Perhaps the most spectacular grotto along the Algarve coastline.
Opt for the morning tour to see the grottoes at their best, with the perfect incidence of light.
Out of the dozens of grottoes that populate Portugal’s southern coastline, there’s one that stands out, the Benagil Caves.
Just like any other sea cave in the Algarve region, this one was shaped by the pounding Atlantic waves. Yet, unlike other grottoes, the Benagil cave bathes in light thanks to a natural skylight.
Erosion has not only hit the cave at the base of the cliff, but erosion has also taken place at the top where rainfall has caused the softer segments of limestone to erode and collapse. This beautifully shaped skylight, often referred to as “the eye”, allows the sunlight to flood inside. Even though “the eye” has been fenced, visitors can still catch a glimpse of the inside of the cave from atop the cliff.
There’s a second feature that sets the Benagil cave apart from other grottoes in the area and that’s the wide, sandy beach found inside. What makes this beach so intriguing, is the fact that you can only reach it from the water. Visitors will find many tour operators offering such excursions at the nearby beaches.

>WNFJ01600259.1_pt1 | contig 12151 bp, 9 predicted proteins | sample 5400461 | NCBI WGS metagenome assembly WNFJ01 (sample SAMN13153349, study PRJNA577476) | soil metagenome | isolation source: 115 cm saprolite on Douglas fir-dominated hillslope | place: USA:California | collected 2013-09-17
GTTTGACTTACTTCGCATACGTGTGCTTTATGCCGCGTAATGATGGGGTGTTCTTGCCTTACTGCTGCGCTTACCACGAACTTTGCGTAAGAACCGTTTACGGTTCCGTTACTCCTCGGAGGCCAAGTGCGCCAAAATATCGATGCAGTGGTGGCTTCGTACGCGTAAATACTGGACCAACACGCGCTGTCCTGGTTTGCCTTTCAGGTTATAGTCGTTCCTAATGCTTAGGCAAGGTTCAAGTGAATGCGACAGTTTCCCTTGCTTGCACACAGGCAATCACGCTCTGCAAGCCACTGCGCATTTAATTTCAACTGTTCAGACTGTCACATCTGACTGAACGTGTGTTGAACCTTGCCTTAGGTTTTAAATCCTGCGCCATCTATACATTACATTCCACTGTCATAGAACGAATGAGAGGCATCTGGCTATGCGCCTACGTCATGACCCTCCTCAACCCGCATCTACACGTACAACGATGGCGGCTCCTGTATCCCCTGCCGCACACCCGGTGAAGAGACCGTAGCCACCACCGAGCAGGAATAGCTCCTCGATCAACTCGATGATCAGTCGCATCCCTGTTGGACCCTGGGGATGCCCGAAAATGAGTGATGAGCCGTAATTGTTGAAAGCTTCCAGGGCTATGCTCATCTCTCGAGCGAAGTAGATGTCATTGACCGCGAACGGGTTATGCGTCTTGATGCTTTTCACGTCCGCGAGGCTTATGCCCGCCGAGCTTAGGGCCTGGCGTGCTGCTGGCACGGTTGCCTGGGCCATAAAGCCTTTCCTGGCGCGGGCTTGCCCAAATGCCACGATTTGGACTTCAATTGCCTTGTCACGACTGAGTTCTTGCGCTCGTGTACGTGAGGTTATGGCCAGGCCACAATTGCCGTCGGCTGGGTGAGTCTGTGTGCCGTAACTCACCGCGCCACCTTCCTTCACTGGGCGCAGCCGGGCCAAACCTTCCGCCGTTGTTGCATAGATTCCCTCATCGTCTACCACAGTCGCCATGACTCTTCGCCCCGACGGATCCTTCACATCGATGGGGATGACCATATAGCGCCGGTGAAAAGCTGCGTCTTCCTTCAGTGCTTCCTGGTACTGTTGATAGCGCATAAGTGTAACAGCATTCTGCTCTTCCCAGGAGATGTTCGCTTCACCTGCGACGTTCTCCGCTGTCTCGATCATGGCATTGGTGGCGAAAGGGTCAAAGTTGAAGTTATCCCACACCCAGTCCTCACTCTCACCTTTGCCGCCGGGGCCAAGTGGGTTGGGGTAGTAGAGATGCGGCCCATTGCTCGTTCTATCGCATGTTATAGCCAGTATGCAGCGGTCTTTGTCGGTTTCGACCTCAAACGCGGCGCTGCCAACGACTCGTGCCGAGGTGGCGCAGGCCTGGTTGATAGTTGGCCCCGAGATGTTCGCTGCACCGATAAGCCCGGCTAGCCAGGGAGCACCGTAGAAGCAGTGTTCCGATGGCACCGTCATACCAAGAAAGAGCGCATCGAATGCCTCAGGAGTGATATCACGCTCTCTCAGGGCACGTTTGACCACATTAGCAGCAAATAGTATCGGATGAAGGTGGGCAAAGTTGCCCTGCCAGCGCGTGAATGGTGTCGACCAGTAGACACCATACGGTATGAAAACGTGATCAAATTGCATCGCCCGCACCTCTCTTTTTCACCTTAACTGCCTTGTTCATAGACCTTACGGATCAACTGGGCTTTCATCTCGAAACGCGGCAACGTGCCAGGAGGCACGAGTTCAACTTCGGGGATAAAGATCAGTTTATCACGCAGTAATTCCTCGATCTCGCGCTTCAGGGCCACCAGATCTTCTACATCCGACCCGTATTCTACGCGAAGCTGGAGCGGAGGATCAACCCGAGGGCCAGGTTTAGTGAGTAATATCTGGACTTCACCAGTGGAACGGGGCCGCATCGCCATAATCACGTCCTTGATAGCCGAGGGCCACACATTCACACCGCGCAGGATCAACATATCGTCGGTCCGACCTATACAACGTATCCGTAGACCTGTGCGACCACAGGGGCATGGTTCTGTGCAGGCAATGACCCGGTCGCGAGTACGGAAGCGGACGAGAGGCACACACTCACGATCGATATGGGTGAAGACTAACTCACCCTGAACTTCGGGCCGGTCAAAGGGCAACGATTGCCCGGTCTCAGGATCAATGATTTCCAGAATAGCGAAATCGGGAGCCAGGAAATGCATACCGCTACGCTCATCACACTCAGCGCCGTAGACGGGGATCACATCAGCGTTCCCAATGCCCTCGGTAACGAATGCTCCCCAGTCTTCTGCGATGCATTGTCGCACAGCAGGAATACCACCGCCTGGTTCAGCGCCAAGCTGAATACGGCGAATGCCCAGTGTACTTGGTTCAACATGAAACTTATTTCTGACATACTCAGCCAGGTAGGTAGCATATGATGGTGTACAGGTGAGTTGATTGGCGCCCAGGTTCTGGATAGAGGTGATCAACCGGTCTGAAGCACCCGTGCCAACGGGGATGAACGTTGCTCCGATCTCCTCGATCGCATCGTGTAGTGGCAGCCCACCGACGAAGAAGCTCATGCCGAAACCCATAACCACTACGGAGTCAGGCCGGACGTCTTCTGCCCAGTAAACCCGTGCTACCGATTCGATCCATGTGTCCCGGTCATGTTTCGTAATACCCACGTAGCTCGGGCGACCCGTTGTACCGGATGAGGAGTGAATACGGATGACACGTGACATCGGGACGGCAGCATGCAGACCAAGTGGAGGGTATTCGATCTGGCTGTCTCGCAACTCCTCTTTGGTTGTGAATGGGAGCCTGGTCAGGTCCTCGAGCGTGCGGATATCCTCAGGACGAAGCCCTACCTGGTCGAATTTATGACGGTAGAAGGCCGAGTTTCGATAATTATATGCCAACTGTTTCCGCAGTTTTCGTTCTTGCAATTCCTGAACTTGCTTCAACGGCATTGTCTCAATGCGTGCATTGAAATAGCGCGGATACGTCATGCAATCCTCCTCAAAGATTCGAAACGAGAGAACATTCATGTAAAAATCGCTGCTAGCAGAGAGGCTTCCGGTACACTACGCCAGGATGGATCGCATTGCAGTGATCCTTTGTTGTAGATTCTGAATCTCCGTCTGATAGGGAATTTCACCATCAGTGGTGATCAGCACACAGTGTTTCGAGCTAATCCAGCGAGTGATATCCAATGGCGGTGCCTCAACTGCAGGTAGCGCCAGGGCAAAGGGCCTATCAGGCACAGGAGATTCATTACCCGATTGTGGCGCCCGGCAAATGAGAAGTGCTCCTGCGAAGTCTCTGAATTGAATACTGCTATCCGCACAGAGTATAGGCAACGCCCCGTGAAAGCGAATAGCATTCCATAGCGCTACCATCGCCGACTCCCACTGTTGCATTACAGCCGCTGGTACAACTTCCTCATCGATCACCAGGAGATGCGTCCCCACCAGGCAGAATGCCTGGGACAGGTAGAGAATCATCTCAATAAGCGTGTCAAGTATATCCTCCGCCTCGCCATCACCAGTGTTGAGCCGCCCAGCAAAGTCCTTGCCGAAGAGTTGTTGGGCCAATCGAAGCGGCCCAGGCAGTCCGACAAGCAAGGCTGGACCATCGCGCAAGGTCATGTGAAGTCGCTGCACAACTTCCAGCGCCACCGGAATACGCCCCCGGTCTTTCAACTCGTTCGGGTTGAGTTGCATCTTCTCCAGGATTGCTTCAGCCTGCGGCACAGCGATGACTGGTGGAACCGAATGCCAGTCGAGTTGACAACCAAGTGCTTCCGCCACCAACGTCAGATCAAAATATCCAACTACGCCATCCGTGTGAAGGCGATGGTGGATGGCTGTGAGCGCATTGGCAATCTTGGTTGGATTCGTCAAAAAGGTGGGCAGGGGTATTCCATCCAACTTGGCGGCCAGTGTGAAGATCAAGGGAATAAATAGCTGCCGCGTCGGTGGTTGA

The easiest way to visit the Benagil cave is by boat. In high season, visitors will see dozens of boat tours entering and exiting this wonderful grotto on a daily basis. Because of the heavy traffic, passengers are only allowed to pass through the cave and take in its beauty from the boat.
The only visitors allowed to actually access the beach are kayakers and stand-up-paddle-boarders. Note that these tours are not organized during the winter season.
Swimming is not recommended because of high boat traffic and strong waves. Falling rocks from crumbling cliffs pose yet another risk for swimmers.
The best incidence of light occurs in the morning. That’s also the best time of day to visit in order to avoid rush hour inside the cave.
This popular grotto has transformed the quiet fishing village of Benagil into a tourist hotspot. The natural surroundings of the region are not designed to handle the streams of tourists, so expect narrow roads and limited parking.
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